By Tom Wilson and Candido Mendes
(Bloomberg) — Angola’s oil minister accused neighboring Democratic Republic of Congo’s government of wrecking an agreement to jointly develop offshore oilfields after it failed to respect the terms of the deal.
Congo failed to honor a January 2015 accord between Angolan state-owned oil company Sonangol and Congo’s Cohydro on crude prospecting in a so-called common-interest zone, Petroleum Minister Maria Botelho de Vasconcelos said April 17 in an interview in Luanda. The collapse is the latest setback in a long-standing disagreement between Congo and Angola over their maritime borders and access to the area’s lucrative offshore oil blocks.
“When we got to implementing the deal, the decisions were not taken forward,” Vasconcelos said. “Many times we reach a certain consensus, but then we hear Congolese officials going back on their word.”
Congo pumps about 25,000 barrels of oil per day and wants to expand output by asserting its rights to Angolan production that it says falls within its own offshore area. It has officially claimed a proportion of the oil pumped from four Angolan blocks since 2003. The two governments signed a cooperation agreement in 2007 to create a common interest zone — a maritime corridor between the two countries in which they would jointly explore for hydrocarbons — but struggled to make further progress.
The breakdown in relations comes at a difficult time for President Joseph Kabila, whom opposition parties accuse of trying to delay presidential elections scheduled for November. Angola supported Kabila’s father, Laurent-Desire, when he seized power in 1997 and Congo has remained dependent on political and security support from Angola since then, a factor that has always complicated the oil negotiations.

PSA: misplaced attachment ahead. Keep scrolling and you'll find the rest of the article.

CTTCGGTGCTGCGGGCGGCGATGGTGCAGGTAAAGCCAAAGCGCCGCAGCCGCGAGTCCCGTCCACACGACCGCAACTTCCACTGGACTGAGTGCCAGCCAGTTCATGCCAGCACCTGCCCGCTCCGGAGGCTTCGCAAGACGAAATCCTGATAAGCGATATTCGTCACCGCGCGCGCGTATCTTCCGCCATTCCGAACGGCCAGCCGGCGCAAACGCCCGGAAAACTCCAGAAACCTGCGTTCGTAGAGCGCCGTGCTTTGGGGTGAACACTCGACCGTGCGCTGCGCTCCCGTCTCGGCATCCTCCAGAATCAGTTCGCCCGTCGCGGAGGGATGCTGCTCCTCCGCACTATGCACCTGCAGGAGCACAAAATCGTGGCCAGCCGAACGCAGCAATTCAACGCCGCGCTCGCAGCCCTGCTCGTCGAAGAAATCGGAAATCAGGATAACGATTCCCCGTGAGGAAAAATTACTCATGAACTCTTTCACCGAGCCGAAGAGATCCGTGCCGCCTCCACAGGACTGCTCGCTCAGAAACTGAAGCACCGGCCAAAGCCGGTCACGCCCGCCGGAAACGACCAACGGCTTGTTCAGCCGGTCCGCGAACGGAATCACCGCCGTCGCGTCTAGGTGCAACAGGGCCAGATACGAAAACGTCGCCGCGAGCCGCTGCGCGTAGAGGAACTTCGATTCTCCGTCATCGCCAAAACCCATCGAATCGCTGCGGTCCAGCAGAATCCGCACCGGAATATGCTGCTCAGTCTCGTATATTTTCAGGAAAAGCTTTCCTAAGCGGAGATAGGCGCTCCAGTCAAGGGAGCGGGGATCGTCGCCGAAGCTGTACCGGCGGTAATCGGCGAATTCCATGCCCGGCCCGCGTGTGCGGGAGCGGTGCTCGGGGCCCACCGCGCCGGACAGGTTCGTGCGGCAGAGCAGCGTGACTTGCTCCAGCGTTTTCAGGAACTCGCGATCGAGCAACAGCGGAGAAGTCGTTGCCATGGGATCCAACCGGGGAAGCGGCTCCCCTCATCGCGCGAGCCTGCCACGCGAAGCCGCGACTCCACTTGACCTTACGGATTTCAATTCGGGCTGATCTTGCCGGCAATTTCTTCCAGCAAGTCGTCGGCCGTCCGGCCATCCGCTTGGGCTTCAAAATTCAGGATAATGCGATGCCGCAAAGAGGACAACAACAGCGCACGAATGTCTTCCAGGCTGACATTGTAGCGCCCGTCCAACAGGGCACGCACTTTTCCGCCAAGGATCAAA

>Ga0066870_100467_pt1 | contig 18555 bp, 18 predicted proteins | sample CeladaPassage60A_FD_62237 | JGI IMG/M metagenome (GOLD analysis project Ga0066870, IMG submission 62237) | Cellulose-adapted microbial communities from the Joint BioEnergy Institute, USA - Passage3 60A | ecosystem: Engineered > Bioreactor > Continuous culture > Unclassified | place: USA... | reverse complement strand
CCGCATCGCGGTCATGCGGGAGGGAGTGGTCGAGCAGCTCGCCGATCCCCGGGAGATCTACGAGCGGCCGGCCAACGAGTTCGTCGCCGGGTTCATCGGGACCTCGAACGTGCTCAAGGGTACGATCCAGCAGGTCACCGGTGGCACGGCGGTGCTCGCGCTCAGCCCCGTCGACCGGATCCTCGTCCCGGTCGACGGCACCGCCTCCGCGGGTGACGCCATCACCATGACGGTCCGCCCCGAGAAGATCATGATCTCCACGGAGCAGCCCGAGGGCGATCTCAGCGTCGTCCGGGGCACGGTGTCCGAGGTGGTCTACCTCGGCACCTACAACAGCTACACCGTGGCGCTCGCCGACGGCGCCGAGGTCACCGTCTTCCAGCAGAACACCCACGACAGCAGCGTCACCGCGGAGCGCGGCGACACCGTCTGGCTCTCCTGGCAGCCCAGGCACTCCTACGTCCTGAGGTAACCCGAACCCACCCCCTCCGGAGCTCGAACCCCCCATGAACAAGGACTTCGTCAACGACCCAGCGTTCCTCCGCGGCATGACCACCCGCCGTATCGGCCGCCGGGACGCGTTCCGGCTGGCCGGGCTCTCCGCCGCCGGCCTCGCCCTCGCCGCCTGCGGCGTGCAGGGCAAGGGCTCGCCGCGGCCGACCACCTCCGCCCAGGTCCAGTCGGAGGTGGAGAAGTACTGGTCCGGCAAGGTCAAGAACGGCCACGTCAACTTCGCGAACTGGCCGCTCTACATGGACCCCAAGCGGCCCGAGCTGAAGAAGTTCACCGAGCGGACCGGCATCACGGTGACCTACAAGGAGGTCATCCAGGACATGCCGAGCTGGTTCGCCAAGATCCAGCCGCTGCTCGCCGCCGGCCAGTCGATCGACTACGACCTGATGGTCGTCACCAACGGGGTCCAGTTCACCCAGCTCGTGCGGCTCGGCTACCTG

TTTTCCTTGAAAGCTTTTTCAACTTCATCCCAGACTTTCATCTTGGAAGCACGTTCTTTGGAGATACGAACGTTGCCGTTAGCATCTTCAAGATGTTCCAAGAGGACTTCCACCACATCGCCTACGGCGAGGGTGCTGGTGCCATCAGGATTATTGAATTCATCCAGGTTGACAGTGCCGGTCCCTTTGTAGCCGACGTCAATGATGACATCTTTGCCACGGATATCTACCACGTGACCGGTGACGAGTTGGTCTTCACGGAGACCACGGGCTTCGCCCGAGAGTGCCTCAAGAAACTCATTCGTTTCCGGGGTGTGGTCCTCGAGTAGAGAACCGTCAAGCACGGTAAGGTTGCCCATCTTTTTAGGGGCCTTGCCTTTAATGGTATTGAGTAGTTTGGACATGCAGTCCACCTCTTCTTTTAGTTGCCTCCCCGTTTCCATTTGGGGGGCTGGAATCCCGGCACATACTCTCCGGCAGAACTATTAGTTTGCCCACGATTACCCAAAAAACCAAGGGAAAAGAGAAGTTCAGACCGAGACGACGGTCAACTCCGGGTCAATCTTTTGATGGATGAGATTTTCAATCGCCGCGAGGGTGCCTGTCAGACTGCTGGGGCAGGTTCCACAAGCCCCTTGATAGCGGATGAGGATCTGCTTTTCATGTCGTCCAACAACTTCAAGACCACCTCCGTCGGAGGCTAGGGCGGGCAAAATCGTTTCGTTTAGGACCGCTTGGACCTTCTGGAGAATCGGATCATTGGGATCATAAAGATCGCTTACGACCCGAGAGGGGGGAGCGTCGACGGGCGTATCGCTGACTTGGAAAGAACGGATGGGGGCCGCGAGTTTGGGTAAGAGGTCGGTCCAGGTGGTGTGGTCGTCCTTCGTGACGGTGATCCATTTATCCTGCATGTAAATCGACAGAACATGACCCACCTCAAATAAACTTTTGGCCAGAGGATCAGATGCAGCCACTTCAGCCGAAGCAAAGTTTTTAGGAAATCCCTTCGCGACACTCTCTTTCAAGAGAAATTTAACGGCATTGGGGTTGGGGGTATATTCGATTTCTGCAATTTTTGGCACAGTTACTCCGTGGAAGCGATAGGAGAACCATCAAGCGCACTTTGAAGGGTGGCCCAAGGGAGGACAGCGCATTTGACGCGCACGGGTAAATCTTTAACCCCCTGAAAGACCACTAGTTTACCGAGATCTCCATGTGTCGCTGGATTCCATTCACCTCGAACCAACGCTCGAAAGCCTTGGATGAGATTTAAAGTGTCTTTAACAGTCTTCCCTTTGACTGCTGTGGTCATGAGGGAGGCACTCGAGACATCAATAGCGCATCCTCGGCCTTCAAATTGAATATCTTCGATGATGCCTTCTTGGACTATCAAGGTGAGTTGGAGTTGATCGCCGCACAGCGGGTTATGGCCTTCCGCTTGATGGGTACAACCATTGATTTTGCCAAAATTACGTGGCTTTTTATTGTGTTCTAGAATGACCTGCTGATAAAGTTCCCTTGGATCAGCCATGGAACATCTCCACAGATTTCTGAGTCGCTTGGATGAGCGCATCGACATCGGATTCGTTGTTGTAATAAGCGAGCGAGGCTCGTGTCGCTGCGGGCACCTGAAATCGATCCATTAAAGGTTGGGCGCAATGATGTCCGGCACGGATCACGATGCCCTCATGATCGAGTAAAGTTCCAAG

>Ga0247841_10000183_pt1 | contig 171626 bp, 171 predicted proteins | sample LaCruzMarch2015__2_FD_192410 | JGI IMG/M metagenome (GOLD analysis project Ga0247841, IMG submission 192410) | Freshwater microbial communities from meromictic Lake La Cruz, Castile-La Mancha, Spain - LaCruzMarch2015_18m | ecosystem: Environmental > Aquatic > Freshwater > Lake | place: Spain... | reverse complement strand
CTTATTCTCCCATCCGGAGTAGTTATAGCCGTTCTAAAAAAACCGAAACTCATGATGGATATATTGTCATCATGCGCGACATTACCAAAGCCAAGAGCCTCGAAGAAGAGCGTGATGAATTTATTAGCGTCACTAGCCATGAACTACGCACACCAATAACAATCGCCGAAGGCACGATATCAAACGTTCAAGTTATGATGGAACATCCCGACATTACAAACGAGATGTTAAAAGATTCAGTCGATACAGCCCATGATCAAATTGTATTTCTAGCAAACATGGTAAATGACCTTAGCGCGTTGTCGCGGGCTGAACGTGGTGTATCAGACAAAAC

In 2013, former Oil Minister Crispin Atama said the two countries would begin talks on a production-sharing agreement for the common-interest zone and could start production from the shared block within 36 months. Details of the resulting 2015 commercial agreement with Sonangol were never made public in Congo, despite a May 2011 decree by Congo’s government requiring that contracts for any cession, sale, or rental of the state’s natural resources be published within 60 days of execution.
Angola’s oil minister said they had established a “clearly defined joint development corridor that was accepted by all parties.”
Congolese Oil Minister Aime Ngoy Mukena was not available when Bloomberg made four requests to his office for comment.
Angola will now await a ruling from the United Nations on its December 2013 request to recognize the extension of its sovereign rights beyond the 200 nautical-mile (370-kilometer) limit currently recorded as its exclusive economic zone, before deciding what to do next, Vasconcelos said. The country is open to further negotiations, he said.
Congo has already opposed Angola’s request in two letters to the UN in April 2014 and September 2015, documents on the website of the UN Commission on the Limits of the Continental Shelf show. In the letters, Congo said Angola was “unilaterally ignoring” its rights to exercise control over its own territorial sea and called on the UN to prohibit consideration of Angola’s submission until the two countries settled their border dispute.
Chevron Corp., which has a 31 percent interest in a production-sharing contract for block 14, part of which is within the proposed common zone, didn’t respond to an e-mailed request for comment. Exxon Mobil Corp., BP Plc, Statoil ASA and ENI SpA also have stakes in the blocks that are part claimed by Congo, according to charts on Sonangol’s website.
Angola, which vies with Nigeria to be Africa’s biggest oil producer, produced an average of 1.8 million barrels per day in March, according to OPEC.
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